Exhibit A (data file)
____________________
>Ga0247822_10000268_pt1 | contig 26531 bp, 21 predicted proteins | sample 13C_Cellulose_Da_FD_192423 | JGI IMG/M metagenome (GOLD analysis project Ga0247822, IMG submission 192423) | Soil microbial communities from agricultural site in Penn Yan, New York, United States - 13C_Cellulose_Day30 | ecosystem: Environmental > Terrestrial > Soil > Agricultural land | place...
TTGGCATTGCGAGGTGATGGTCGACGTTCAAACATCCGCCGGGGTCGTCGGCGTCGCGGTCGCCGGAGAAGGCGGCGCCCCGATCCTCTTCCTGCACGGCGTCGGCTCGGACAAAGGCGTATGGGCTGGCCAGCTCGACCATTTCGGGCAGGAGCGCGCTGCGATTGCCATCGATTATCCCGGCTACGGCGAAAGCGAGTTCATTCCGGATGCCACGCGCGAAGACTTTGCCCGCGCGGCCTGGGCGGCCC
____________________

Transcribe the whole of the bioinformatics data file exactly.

>Ga0247822_10000268_pt1 | contig 26531 bp, 21 predicted proteins | sample 13C_Cellulose_Da_FD_192423 | JGI IMG/M metagenome (GOLD analysis project Ga0247822, IMG submission 192423) | Soil microbial communities from agricultural site in Penn Yan, New York, United States - 13C_Cellulose_Day30 | ecosystem: Environmental > Terrestrial > Soil > Agricultural land | place...
TTGGCATTGCGAGGTGATGGTCGACGTTCAAACATCCGCCGGGGTCGTCGGCGTCGCGGTCGCCGGAGAAGGCGGCGCCCCGATCCTCTTCCTGCACGGCGTCGGCTCGGACAAAGGCGTATGGGCTGGCCAGCTCGACCATTTCGGGCAGGAGCGCGCTGCGATTGCCATCGATTATCCCGGCTACGGCGAAAGCGAGTTCATTCCGGATGCCACGCGCGAAGACTTTGCCCGCGCGGCCTGGGCGGCCC